The wicked bargain

Gabe Cole Novoa

Book - 2023

Sixteen-year-old Mar, a transmasculine Latinx pirate hiding magical abilities, must learn to use their magia to save their papá and newfound pirate familia from losing their souls to el Diablo.

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Young Adult Area YOUNG ADULT FICTION/Novoa Gabe Checked In
LGBTQ+ fiction
Transgender fiction
Fantasy fiction
Queer fiction
New York : Random House Children's Books [2023]
Main Author
Gabe Cole Novoa (author)
First edition
Physical Description
361 pages ; 22 cm
Contents unavailable.
Review by Booklist Review

In the summer of 1820, 16-year-old Mar León de la Rosa is aboard La Catalina, one of the last pirate ships in the Caribbean, when el Diablo comes to collect on the deal Mar's papá struck many years before. Though Mar expends their secret magic ability--controlling fire and ice--the ship still sinks, and the entire crew with it. Miraculously spared, Mar is spotted and rescued by Bas, the charming pirate son of another passing ship. While Mar, aching for freedom and a chance at a normal life, quarrels with the magia inside them, el Diablo returns with another deal: Mar's soul in exchange for their papá's. Transmasculine nonbinary Mar, who uses they/them pronouns, is the magical piratical teen of readers' dreams. Written in Mar's first person with Spanish interspersed, Novoa's story celebrates identities often othered in our world by representing them as ordinary here. A lineup of Latinx characters, gender-fluid demonio, and slow-burning romance beautifully round off this fantasy. The pacing of the novel can't always keep up with the high stakes of the plot, but that's a minor quibble; readers will be hard-pressed to find much fault here as they grapple with Mar's dilemma.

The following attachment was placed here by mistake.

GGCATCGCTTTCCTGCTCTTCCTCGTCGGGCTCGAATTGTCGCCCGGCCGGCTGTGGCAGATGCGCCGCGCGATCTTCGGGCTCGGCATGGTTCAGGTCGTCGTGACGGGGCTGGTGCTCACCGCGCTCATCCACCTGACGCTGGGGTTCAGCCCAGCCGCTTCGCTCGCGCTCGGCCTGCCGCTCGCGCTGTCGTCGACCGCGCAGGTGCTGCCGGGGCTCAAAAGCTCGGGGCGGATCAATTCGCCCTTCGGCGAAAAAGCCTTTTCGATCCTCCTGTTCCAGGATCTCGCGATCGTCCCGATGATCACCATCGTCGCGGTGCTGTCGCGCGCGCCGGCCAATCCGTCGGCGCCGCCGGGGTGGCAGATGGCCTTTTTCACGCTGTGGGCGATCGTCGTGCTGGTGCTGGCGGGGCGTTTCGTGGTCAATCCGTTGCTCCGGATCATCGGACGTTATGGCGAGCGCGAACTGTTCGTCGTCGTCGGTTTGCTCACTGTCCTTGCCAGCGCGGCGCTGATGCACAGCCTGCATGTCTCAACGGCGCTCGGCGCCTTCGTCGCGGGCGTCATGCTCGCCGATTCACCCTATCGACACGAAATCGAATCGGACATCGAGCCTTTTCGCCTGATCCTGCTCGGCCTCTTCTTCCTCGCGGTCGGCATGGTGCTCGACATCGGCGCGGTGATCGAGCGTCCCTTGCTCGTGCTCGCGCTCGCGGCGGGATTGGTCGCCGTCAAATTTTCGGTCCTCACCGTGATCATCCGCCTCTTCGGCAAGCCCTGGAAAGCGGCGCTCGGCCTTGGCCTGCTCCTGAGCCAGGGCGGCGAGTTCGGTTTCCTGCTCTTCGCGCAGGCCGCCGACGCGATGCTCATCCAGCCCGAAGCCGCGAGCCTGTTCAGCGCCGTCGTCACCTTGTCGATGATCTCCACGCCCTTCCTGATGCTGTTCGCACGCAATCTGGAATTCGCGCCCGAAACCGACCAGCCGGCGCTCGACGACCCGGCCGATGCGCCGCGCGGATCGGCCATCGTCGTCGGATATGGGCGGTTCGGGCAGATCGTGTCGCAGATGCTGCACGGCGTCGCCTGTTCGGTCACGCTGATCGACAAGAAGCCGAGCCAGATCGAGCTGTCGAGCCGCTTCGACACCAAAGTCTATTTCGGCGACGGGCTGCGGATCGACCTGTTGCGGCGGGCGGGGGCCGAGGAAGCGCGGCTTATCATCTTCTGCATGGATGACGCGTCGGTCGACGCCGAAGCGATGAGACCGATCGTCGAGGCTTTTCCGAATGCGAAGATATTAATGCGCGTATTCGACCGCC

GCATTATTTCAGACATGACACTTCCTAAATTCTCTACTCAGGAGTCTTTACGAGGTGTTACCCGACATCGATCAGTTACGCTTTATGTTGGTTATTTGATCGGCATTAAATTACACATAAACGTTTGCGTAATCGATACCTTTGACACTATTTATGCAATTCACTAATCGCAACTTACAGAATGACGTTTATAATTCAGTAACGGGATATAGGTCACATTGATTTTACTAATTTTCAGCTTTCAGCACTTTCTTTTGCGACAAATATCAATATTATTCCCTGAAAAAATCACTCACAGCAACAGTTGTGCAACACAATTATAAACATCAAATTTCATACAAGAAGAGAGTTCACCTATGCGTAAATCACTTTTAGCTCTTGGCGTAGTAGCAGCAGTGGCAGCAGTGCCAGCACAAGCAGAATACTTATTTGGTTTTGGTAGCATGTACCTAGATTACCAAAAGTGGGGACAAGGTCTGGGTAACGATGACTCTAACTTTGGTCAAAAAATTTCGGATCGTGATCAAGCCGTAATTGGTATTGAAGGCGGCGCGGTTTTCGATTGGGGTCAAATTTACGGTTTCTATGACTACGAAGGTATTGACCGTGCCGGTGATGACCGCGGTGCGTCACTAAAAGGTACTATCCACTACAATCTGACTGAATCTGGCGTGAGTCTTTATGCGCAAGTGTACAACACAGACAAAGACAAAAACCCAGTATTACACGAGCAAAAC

From Booklist, Copyright (c) American Library Association. Used with permission.
Review by Publisher's Weekly Review